Here’s a piece in the Boston Globe about learning how to react constructively when someone makes offensive comments at work. In fact, the majority of people, it appears, will say nothing, even though a comment offends their sensibilities.
Decades of research into bystander apathy shows that people freeze when they are in a group. “In one 1969 laboratory experiment, people were put into a room where they heard someone behind a curtain moaning about a hurt leg. Seventy percent of those who were alone offered help, compared with just 40 percent of those who were with a stranger.”
This does not surprise me. I am Jewish but for some reason, bigots do not realize that I’m Jewish. So I hear a lot of slurs against Jews and they always catch me off guard. Once my boss made a comment about getting “Jewed” out of something, and I said, “I’m Jewish.” Certainly, there are better responses — one that would educate, perhaps. But I couldn’t think of one on the spot.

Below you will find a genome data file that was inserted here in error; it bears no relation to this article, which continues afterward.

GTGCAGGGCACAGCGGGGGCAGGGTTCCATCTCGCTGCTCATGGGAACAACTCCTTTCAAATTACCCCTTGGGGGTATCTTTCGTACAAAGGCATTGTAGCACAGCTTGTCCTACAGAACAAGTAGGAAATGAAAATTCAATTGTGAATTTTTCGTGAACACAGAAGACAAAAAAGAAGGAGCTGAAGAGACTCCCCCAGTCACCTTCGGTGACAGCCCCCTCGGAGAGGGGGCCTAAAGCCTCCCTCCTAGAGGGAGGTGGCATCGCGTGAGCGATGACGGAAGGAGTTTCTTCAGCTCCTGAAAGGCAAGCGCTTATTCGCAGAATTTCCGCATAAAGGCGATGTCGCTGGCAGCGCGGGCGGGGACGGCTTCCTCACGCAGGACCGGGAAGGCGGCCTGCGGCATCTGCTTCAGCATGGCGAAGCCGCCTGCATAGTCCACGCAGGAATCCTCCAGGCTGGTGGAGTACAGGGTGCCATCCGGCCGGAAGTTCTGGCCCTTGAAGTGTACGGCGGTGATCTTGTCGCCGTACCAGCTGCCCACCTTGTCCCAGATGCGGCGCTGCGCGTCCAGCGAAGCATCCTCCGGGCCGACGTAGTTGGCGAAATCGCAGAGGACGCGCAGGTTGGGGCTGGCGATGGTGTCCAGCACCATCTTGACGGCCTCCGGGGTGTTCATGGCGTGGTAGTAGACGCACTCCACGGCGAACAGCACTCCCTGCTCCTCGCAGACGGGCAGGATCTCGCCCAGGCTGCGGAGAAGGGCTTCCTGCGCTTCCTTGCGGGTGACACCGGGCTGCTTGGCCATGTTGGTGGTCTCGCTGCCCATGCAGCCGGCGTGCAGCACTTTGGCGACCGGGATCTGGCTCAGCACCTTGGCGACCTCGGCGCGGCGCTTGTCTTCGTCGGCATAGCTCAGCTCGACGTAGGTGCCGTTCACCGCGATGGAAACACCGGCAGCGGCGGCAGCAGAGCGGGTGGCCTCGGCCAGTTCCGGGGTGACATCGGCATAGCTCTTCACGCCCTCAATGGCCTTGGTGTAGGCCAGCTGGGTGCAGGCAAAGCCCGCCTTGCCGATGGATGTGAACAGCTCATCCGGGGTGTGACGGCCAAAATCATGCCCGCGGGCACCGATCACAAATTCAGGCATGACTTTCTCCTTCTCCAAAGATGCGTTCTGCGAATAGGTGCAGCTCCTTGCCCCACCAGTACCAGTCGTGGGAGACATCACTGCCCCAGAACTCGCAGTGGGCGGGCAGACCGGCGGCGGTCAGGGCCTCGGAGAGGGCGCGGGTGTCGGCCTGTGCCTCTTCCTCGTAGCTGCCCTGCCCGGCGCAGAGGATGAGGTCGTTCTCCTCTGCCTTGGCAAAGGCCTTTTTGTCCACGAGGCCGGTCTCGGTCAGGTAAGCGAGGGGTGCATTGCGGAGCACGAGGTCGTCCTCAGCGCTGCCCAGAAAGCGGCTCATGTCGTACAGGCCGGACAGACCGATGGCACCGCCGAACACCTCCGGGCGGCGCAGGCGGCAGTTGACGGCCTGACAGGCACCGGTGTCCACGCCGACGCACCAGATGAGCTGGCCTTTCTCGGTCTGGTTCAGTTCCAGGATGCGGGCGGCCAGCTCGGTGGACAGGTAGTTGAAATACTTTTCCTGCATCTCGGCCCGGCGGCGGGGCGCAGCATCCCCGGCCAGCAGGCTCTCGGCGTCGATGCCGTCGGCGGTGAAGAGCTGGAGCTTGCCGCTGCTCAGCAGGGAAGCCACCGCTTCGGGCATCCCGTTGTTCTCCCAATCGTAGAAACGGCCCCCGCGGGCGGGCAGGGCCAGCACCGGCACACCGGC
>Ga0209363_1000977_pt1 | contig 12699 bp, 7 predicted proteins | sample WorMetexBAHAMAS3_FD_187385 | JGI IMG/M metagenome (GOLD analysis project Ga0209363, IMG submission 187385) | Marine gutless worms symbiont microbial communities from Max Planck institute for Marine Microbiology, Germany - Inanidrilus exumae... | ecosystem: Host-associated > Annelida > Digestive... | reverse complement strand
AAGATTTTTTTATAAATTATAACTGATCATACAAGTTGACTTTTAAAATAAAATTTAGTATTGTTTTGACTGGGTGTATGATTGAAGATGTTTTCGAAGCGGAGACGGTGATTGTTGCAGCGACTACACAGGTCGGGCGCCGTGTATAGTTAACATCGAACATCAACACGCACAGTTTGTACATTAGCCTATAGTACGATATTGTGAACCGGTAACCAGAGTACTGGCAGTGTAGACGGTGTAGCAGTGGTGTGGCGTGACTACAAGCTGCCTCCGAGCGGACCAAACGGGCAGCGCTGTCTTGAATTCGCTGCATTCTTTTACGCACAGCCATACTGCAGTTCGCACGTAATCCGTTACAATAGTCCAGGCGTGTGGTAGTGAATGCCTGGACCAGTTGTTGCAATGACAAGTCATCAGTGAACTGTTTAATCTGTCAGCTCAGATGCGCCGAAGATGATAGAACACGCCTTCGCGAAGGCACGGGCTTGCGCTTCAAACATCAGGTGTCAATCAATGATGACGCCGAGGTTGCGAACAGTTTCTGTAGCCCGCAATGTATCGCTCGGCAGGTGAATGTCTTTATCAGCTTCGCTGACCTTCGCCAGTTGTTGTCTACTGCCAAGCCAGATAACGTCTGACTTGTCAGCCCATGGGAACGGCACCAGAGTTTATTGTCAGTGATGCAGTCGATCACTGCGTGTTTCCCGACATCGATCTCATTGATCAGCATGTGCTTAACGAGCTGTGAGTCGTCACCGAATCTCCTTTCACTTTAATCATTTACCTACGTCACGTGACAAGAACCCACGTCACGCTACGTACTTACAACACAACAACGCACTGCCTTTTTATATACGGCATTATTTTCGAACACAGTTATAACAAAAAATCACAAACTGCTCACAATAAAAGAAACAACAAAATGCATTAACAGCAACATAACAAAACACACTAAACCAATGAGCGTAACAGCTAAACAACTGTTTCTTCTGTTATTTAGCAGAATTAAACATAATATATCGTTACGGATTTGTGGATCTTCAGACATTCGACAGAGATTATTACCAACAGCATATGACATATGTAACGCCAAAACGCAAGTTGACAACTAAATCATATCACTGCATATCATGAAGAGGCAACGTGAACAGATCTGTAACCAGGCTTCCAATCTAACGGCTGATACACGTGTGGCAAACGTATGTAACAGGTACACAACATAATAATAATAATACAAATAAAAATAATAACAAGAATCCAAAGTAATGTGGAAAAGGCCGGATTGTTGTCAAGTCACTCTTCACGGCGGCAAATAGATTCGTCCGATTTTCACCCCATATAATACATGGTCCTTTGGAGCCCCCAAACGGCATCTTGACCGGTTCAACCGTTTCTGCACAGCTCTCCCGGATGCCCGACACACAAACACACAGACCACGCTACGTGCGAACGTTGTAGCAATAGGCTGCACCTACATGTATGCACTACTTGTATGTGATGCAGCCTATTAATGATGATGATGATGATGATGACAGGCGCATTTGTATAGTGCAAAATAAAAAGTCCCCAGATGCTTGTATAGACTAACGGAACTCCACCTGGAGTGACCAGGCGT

I remember as a kid being told by the “Just say no” campaign how important it is to rehearse beforehand. I think this is true for diversity training as well. It’s very hard to come up with the right thing to say in the moment, but it’s important. To be a leader at work, you need to be a leader at bringing tolerance to the workplace. People who matter will admire and appreciate you for this.